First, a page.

A coalition of over 20 service delivery, human rights, legal and representative organisations in the ACT have welcomed the community consultation undertaken by the ACT Government as a step towards fulfilling their commitment to Raise the Age of criminal responsibility to at least 14 years old, and keep extremely young children out of prison.
The community consultation on the ACT Government discussion paper comes after the nation marked one year since Attorneys-General nation-wide met to discuss raising the age, but failed to progress the vital reform. In that time, almost 500 children around the country have been incarcerated. The ACT Government has shown national leadership in progressing the reform despite national inaction. Many service providers, legal experts and community members have used the community consultation process to voice their support for raising the age and keeping children, and the community, safe.
Dr Justin Barker – Youth Coalition of the ACT:
“All of us want to live in safe and healthy communities. That means investing in the housing, health care, services and family supports that children and young people need to learn and grow, not ripping them out of our community and locking them away. Raising the Age of criminal responsibility is one step in the right direction to building the type of therapeudic and evidence-based service landscape that we need to keep kids and the community safe. We welcome this opportunity to share our expertise with the ACT Government about the types of services, programs and whole-of-government response needed to give every child the chance to thrive.”
Kim Davison, Executive Director, Gugan Gulwan Youth Aboriginal Corporation:
“Aboriginal and Torres Strait Islander children in the ACT are too often arrested and hauled before the courts, instead of being given the support and services they need to thrive. Our kids are being removed from their families at horrendous rates which is a pipeline into the criminal legal system. We welcome this opportunity to support the ACT Government’s commitment to Raise the Age, and also call on the government to shift the focus of the child protection and criminal justice system to one that is strength-based, family-focused and trauma-informed. The Government needs to fund Aboriginal-led programs that can provide the therapeutic, wrap-around support our kids and families need when they’re struggling so they can get back on their feet.”
Elizabeth Carroll, President of the ACT Law Society:
“The ACT Law Society is pleased that our jurisdiction is leading the nation on this important issue, bringing us into line with United Nations standards and keeping children out of the prison system. We recognise that a great deal of work remains to be done to ensure alternative systems are in place to support the legislative change, and we welcome the opportunity to work with the ACT Government and other peak community bodies to overcome these challenges. In particular, the Law Society considers a multidisciplinary case management panel an appropriate approach to monitoring and providing support to children under the revised minimum age of criminal responsibility.”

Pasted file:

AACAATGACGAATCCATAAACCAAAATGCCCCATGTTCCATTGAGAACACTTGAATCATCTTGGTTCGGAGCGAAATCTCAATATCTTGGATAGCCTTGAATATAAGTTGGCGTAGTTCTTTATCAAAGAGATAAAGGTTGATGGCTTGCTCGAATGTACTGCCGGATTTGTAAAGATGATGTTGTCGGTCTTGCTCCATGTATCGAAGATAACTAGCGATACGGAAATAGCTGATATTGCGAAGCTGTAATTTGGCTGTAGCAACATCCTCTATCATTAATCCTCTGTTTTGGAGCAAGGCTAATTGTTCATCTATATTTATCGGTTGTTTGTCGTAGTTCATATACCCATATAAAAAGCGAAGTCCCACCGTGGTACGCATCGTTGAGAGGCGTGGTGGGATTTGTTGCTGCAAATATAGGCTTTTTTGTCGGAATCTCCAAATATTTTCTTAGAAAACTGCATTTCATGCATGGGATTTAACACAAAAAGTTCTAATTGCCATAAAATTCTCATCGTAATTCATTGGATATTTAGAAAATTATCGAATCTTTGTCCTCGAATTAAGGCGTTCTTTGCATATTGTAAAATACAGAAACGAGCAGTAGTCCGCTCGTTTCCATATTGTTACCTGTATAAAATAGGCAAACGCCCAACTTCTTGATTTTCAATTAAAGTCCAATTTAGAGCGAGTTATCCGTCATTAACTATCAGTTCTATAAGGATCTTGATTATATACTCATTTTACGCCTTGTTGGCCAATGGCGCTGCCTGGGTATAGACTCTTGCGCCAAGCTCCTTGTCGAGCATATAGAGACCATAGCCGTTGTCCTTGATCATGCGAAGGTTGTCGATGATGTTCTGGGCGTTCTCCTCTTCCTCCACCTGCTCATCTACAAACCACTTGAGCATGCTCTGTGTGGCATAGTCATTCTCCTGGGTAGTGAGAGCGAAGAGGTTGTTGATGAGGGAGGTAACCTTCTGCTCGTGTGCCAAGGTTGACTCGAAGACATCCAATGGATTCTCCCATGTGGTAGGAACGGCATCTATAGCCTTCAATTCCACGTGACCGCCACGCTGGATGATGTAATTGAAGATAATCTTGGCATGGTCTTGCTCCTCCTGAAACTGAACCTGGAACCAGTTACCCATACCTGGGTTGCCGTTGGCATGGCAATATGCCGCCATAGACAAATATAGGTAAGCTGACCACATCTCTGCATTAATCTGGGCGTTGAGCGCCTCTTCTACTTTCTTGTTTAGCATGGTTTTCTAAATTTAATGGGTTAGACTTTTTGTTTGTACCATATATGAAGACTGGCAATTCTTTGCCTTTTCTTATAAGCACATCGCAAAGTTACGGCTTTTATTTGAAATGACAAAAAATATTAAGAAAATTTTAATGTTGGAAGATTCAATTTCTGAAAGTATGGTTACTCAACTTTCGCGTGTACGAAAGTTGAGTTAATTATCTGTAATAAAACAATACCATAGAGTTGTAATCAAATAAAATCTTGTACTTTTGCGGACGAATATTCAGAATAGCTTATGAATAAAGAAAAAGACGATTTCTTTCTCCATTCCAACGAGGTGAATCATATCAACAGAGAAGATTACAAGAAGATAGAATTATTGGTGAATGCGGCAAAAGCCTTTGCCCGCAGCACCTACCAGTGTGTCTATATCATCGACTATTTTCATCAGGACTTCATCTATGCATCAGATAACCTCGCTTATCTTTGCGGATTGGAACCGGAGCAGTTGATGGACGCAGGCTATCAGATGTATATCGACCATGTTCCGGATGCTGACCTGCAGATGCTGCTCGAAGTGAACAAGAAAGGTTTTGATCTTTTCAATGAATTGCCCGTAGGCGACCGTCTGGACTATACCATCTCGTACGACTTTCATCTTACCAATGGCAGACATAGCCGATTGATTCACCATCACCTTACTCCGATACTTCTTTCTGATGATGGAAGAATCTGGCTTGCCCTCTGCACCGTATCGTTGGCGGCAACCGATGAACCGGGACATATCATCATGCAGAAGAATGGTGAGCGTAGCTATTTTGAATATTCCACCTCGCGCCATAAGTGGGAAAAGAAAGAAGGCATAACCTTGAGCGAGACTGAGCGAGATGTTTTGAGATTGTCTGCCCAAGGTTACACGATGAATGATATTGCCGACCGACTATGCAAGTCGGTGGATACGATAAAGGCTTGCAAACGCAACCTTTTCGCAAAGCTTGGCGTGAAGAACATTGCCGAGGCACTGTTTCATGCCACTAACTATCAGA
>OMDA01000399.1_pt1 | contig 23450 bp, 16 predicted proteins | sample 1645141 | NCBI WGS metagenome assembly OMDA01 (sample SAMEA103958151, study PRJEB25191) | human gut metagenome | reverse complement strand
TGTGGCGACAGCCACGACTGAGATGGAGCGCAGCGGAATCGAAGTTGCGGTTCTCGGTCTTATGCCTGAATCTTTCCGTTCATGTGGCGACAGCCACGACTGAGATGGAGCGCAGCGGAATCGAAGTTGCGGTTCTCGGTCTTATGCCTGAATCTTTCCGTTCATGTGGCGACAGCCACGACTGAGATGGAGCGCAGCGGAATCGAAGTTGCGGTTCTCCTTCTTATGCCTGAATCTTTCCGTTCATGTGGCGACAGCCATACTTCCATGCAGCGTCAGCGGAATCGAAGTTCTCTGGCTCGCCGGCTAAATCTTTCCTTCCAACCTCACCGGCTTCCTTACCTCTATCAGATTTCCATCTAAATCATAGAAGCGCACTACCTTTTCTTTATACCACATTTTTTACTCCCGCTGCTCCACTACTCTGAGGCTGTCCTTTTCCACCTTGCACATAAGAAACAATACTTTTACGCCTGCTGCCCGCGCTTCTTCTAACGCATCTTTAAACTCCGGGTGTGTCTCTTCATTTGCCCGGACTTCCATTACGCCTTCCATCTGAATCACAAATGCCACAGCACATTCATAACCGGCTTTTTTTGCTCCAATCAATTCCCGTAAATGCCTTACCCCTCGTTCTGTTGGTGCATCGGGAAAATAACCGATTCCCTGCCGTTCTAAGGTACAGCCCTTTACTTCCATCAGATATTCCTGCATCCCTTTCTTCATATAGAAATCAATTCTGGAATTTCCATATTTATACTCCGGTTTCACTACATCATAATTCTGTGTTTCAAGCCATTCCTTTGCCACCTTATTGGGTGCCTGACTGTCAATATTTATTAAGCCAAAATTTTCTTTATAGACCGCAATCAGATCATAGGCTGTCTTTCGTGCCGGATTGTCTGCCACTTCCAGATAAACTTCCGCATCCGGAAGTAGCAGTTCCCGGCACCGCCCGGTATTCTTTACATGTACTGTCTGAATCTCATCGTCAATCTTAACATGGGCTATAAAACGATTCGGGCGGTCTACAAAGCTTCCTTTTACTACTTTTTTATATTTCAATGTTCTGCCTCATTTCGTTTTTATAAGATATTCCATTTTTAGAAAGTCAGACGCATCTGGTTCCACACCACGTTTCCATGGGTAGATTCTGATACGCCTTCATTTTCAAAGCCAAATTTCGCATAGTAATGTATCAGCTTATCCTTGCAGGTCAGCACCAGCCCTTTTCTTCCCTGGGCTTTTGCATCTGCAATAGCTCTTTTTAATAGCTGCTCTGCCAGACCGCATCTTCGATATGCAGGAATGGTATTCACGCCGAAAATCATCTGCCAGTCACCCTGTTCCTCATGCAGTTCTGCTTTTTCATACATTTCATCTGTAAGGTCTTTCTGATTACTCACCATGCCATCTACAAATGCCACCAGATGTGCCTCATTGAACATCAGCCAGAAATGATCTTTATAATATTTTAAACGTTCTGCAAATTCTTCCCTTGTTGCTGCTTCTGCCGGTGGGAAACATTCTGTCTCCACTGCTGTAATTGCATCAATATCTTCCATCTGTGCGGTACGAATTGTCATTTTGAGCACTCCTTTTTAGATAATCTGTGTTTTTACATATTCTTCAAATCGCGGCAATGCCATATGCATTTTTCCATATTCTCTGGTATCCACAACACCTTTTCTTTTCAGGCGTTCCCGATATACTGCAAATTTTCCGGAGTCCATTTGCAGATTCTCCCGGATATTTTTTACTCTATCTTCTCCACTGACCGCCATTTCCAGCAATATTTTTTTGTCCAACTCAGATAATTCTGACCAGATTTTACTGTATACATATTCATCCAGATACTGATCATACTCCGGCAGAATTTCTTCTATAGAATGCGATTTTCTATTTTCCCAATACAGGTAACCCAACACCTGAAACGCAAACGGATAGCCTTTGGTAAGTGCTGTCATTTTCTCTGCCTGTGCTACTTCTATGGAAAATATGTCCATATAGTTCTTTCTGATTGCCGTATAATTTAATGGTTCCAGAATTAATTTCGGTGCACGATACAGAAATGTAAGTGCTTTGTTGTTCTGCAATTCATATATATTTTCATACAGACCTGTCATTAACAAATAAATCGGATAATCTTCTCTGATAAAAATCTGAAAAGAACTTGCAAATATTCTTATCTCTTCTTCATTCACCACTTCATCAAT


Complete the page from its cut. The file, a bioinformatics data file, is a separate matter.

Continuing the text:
Dr Emma Campbell, CEO, ACT Council of Social Service:
“We need leadership on this crucial issue which is causing immense harm to the health, wellbeing and future of children. If diverted from the youth justice system, the needs of children under 14 can be addressed by appropriate services in youth homelessness, child protection, and mental health. Providing early and alternative supports to children and their families is likely to have better outcomes for the individual, their family and the wider community than engagement with the criminal justice system. ACTCOSS is proud to be based in the only jurisdiction in Australia that has recognised that children simply do not belong in prison. We applaud the work done by the ACT Government and Attorney-General Shane Rattenbury to progress this critical issue, and call on other jurisdictions to follow suit and take decisive, positive action.
Anna Whitty, CEO Northside Community Service:
“Northside Community Service has been a strong supporter of the “Raise the Age” campaign, which is seeking to have every State and Territory raise the minimum age of criminal responsibility around the country. Northside has a strong history of working with children and young people, and we accept the clear research and evidence that locking children as young as 10 up does not work. Being imprisoned only adds to the trauma experienced by children, and the effects of this trauma are felt for the rest of their lives. When a 10-year old is imprisoned – we have all failed. We join our partners in the community sector in calling for the rest of Australia to commit to raising the age.”
Will Mollison, Executive Officer, Families ACT:
“The evidence is very clear that any contact with the criminal justice system is both harmful, and counterproductive, for children and for the safety and wellbeing of the whole community. We strongly support the ACT Government’s decision to raise the age to 14 years old, and urge the government to invest in alternatives that are child-centred, family-focused, strength-based and trauma-informed. We know that the children who are coming to the attention of police and the criminal justice system have often experienced trauma, disadvantage and poor health themselves. This is our opportunity to move away from an outdated and ineffective law and order response to children, and instead build a services safety net that will support the most vulnerable children and families in our community:”